Pet Shop Boys Pet Shop BoysElysium
“[They] sold over fifteen million albums, and it's only Monday.” That's how Jay Leno introduced the most successful British duo of all times (they supposedly are in the Guinness Book of World Records), back in 1991, during their first and eventful American tour for their masterpiece “Behaviour”. Another debatable factoid: the Jay Leno show ended up as the Chris Lowe show, as he, angry because he felt ignored by the cameras during the performance, walked off the set and raised hell. The funny story is symbolic for the absolute train wreck that was that tour, described in Chris Heath's highly recommendable book “Pet Shop Boys versus America”.
21 years and 35 million sold records later, and in quite a different place when it comes to popularity, Neil Tennant and Lowe returned to Los Angeles to record their eleventh album. After the collaboration with Xenomania on the marvellous (no discussion here) crossover between factory and singer-songwriter pop that was the very British “Yes”, the choice for Andrew Dawson at the helm, known for his recent work with Kanye West, pointed at a possible turn toward the little explored black pop. But paradoxically, on “Elysium”, Pet Shop Boys are sounding more introverted than ever, which is remarkable for a band that has always been able to avoid obsolescence by tastefully styling their songs according to the latest trends. Maybe they felt introspective. Or maybe it's a sign of the times pop music is living: it's better to stay on safe ground than to err on the EDM path.
Dawson's production is precisely the weak link on “Elysium”. Too adult at times, and without fantasy, the album seems to get stuck in second gear, despite the impeccable execution. To compare the orchestral tribute to Händel of “Hold On” with the Trevor Horn produced “Left To My Own Devices”, would be unfair (and rather depressing). Just as unfair as blaming Dawson for the inclusion of “Give It A Go”, one of the worst songs of their career, even though he plays his part on the song, with some utterly boring percussion.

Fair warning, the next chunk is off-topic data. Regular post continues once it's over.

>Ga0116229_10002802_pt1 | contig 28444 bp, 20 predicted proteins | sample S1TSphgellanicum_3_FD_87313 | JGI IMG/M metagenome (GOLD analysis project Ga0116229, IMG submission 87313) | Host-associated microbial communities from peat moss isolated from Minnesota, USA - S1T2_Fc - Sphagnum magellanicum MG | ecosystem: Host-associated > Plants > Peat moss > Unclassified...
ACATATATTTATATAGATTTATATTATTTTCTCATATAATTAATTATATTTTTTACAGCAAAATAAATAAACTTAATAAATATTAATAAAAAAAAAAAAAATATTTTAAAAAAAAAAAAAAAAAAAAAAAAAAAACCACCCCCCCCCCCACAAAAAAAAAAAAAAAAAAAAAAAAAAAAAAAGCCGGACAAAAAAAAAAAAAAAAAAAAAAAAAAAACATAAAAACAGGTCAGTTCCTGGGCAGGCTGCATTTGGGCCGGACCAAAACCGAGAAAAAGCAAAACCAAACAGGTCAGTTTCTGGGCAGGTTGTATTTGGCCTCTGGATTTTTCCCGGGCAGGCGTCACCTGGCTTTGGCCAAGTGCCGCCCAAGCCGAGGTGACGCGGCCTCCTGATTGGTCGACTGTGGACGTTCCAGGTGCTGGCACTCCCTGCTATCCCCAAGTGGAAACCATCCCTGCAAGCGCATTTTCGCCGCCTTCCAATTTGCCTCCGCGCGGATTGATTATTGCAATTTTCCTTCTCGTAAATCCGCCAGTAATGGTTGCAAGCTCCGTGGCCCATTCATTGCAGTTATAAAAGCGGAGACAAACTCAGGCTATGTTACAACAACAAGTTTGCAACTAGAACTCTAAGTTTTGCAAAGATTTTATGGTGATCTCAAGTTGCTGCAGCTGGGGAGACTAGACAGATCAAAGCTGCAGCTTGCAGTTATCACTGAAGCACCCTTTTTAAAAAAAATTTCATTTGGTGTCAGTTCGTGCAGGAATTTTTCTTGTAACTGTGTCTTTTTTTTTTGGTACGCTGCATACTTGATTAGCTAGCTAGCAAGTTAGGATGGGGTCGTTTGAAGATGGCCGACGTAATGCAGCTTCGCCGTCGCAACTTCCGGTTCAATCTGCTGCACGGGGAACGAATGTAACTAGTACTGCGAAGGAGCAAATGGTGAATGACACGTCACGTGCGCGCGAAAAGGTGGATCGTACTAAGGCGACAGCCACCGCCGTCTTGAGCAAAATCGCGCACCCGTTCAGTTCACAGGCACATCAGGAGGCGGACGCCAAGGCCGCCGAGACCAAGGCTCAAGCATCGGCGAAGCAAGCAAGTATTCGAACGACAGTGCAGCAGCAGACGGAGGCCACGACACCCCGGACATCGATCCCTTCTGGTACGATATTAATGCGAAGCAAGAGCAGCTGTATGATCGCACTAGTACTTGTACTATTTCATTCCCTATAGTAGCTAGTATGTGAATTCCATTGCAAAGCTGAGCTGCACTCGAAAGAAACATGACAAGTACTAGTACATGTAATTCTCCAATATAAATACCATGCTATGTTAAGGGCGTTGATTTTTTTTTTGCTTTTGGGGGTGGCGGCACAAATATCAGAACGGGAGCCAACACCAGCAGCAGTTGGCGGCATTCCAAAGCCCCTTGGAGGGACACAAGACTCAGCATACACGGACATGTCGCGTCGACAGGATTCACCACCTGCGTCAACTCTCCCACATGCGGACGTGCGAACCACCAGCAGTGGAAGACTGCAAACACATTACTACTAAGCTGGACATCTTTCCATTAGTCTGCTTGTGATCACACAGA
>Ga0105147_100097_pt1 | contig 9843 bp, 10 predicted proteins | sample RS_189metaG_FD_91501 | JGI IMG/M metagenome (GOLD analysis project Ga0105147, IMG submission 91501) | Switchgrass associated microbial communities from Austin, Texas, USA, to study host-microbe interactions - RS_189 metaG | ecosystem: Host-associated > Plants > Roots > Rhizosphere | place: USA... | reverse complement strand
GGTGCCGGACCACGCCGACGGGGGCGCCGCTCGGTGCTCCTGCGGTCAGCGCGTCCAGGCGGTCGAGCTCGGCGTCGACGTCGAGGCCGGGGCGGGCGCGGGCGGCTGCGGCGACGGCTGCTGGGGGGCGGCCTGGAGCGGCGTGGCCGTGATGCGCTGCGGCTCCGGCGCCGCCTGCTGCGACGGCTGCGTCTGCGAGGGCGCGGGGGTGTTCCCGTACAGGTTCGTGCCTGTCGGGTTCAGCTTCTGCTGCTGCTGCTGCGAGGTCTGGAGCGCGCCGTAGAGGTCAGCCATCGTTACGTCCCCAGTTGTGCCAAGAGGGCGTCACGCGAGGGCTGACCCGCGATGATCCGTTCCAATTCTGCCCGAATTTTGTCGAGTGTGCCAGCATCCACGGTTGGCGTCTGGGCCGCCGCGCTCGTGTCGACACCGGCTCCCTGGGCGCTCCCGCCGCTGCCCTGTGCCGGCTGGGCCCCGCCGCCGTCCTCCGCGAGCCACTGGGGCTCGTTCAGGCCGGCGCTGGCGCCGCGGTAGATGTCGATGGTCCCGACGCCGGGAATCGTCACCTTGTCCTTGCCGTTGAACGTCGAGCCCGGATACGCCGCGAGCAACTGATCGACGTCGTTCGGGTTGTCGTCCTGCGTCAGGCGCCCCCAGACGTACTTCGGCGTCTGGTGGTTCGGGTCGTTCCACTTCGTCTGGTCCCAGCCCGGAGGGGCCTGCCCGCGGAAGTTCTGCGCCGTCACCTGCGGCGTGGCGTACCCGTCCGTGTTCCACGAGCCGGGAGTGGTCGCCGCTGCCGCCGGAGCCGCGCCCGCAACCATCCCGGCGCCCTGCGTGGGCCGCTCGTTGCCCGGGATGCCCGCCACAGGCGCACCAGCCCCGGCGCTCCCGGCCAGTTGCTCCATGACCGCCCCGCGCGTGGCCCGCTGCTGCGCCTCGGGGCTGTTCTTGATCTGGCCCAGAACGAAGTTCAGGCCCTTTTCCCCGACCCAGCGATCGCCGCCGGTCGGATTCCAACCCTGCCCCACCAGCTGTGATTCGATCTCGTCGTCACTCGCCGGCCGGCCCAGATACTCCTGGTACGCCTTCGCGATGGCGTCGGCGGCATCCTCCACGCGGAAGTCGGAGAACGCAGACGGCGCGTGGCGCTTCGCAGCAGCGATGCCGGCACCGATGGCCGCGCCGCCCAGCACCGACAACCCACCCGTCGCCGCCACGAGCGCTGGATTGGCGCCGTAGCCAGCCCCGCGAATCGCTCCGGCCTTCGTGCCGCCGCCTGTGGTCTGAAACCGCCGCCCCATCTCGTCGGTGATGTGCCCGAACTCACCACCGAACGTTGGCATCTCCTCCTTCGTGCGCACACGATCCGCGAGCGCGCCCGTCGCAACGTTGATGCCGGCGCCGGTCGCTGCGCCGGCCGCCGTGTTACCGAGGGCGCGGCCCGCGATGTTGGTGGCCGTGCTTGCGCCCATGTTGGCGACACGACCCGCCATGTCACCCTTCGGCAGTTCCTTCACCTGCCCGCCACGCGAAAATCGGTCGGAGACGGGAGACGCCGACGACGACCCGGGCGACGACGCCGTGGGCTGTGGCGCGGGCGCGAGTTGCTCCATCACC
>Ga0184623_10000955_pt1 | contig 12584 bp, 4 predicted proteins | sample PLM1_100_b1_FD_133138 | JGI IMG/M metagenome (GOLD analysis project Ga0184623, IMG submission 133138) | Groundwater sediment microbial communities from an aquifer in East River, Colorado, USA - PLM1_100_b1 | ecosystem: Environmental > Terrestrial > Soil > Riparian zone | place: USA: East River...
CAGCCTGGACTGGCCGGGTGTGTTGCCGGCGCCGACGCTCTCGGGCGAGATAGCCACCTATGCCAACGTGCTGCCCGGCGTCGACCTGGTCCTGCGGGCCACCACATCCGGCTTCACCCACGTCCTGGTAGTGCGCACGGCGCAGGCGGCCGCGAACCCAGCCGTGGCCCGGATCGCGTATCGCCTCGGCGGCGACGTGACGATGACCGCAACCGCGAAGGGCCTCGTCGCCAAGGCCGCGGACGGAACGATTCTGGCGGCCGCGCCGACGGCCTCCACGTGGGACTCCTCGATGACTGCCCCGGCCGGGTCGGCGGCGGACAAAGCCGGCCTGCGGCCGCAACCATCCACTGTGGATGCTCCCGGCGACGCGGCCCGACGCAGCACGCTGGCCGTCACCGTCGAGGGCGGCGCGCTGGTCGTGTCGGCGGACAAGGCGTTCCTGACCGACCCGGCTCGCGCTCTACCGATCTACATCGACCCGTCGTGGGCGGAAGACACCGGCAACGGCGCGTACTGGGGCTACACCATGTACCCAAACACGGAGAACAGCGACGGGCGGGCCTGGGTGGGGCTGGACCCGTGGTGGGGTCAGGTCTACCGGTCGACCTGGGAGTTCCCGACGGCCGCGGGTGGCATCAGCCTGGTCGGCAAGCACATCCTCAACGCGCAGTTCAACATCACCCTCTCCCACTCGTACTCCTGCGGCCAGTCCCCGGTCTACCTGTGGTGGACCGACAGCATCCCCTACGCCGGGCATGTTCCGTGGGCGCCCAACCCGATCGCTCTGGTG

Nevertheless, in spite of its lethargic appearance, “Elysium” holds several treasures, making a real grower of the album. The lovely lyrics of single “Leaving” are Tennant at his best. “Our love is dead / but the dead are here to stay / (...) / and if our love is dead / it won’t be dead for long”. It lacks a certain punch to be a hit single, but it will most likely be a future fan favourite. The introverted (even more than usual) ballad “ Invisible”, sounds monotonous at first listen, but tells a heart-breaking story of rejection. “Ego Music”, which could be a great Sparks song, paints a hilarious and acidic picture of the Me Generation and the empty statements of its pop stars. “Breathing Space” and, most of all, “Requiem In Denim And Leopardskin”, recover the spirit of the best moments on “Behaviour”, which is quite a feat. On “A Face Like That”, they revisit the Bobby O productions of their early years, right after mocking their own dinosaur status in “Your Early Stuff”. “Winner”, while it was the weakest advance single of their career, bringing back the errors (to many) of “Release”, as part of the whole, the song makes sense. And the melody and keyboard riff of “Memory Of The Future” are the emotional zenith of an unsentimental record.
The album title, “Elysium”, refers to the Greek concept of heaven. And, let's be honest, it's a miracle Pet Shop Boys have come this far on good form. 31 Years later, they're still the prototype of an interpretation of pop some feel is pure, something they share with, for example, Saint Etienne. A philosophy in which art is accessible, a deep knowledge of music history doesn't clash with a respect for trends, accessibility isn't synonymous with simplicity, and refinement doesn't exclude mass success. A philosophy according to which it's pop music, rather than the pop artist, that has to be taken seriously. Here's hoping it will stay that way for many years to come.